Thursday, December 29, 2016

Making the Hard Decisions - CoastKeeper Blog

By Dave Prescott, South County CoastKeeper

Beaches are dynamic coastal systems that are always moving and constantly shifting. As sea levels continue to rise, we see more and more coastal impacts that threaten homes, businesses, and infrastructure (such as roads, septic systems, and utilities), as well as invaluable coastal habitats (such as salt marshes). The onslaught of more intense coastal storms continues to batter our coast leaving many to question their future along the shore. It’s much easier to blame coastal erosion for the loss of our beaches rather than question why we decided to build so close to the shoreline in the first place.

What can we do about sea level rise and coastal storms and surge? The Army Corps of Engineers recently developed a plan to elevate 341 homes along the southern coast of Rhode Island from Westerly to Narragansett. While other options were evaluated, in the end, the Corps decided upon elevation as the best decision for the region.

In Save The Bay’s opinion, this study was heavily flawed. Not only did the study rely on low (or historic) rates of sea level rise, it failed to take into the account the real costs of upgrading and replacing infrastructure which is necessary for the survival of these coastal communities. An elevated structure does no good if you cannot access the property because the road is constantly flooded. In addition, it did not adequately consider the option of retreat.

One of the hardest decisions we are forced to make along the coast is what are the next steps? Too often we look to the short term. We elevate structures. We spend millions of dollars to put sand back onto the beach, only to lose it offshore or to the breachways and salt ponds. We build (or rebuild) seawalls to try to hold back Mother Nature. We subsidize coastal development over and over again.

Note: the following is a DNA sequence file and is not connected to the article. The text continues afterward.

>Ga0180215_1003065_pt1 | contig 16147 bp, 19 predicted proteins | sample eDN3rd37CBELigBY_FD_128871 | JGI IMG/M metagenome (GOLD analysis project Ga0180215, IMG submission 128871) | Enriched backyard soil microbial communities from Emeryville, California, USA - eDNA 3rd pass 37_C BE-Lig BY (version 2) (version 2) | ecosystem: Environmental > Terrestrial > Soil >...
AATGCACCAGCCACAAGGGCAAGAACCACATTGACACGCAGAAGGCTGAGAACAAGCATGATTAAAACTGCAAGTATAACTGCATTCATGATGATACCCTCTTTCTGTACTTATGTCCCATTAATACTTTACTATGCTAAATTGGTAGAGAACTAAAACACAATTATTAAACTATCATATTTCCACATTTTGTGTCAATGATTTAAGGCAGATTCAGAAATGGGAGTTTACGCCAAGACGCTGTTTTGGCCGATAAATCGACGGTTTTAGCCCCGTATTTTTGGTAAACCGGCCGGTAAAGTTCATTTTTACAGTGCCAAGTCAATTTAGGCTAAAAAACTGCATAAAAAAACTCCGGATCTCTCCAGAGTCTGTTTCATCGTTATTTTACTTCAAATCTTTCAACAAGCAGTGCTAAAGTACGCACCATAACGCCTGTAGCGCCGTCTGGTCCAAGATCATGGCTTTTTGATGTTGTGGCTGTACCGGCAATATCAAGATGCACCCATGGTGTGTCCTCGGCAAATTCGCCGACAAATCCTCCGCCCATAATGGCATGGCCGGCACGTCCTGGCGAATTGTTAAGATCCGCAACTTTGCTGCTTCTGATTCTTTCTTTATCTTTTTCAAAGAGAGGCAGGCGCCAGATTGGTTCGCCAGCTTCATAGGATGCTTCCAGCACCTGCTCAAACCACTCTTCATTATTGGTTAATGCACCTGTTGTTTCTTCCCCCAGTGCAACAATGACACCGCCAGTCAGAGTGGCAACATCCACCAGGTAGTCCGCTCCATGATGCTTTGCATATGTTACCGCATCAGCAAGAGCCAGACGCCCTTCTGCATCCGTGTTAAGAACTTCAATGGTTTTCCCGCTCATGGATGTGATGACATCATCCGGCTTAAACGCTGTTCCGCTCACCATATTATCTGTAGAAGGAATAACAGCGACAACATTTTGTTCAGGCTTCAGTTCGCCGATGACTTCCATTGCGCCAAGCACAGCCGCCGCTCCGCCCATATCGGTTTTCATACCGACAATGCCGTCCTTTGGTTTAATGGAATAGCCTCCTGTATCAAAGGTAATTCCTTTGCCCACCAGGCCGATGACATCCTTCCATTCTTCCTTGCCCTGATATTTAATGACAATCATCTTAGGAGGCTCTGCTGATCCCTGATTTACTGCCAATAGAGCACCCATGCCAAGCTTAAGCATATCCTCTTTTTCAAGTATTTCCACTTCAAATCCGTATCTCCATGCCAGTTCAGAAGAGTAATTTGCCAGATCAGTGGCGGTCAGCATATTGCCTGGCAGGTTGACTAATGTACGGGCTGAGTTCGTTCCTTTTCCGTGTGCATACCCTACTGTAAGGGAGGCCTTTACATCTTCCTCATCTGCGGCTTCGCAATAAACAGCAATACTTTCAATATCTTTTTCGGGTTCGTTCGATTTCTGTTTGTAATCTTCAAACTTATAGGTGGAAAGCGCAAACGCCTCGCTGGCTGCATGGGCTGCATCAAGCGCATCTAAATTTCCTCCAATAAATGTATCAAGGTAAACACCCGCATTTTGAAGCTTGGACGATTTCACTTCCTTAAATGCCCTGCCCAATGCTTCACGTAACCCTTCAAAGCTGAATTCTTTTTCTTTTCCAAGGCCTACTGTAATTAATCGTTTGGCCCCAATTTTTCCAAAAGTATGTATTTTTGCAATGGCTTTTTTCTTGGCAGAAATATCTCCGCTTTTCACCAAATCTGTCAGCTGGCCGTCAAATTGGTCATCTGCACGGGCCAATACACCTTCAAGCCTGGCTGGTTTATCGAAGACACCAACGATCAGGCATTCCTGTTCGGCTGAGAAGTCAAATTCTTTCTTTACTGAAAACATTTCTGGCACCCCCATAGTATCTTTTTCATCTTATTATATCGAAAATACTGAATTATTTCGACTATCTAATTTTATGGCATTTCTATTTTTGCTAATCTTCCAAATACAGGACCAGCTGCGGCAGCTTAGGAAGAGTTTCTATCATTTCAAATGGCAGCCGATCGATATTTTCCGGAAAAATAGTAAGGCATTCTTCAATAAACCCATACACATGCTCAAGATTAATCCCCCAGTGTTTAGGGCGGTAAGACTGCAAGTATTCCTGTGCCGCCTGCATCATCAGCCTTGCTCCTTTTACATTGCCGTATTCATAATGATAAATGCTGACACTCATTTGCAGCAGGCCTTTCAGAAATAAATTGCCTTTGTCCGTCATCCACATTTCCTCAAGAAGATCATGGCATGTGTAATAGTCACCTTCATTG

Now is the time we should be looking to the long-term. While these decisions can be much harder for a community to swallow, in the long run they truly do make our coastal communities more resilient in light of current and future climate change impacts.

Managed retreat through acquisition, buyout programs, and relocation is often a hard pill for many to swallow – including the communities. However, when you look at all of the infrastructure that supports these homes and businesses (roads, emergency services, utilities, septic systems and wells), the communities just do not have the financial capacity to be able to elevate and upgrade all threatened structures and provide the support that taxpayers expect. The same is true on the state and federal level. There is just not enough money in any of the coffers to be able to support these coastal communities indefinitely when we are already witnessing the impacts higher sea levels, and more devastating coastal storms, have on our way of life. Through retreat, we allow our beaches to migrate naturally, unimpeded by man-made structures and walls.

Now is the time for us to evaluate where we should be elevating structures and where we need to retreat away from the coast. Politically speaking, managed retreat can be very unpopular. However, we need the political will from the state and our local representatives to start moving that ball forward and looking to the future. We need to start making these hard decisions now and develop the best long-term solutions for our coast. Our beaches will always be here…the question is will we let them?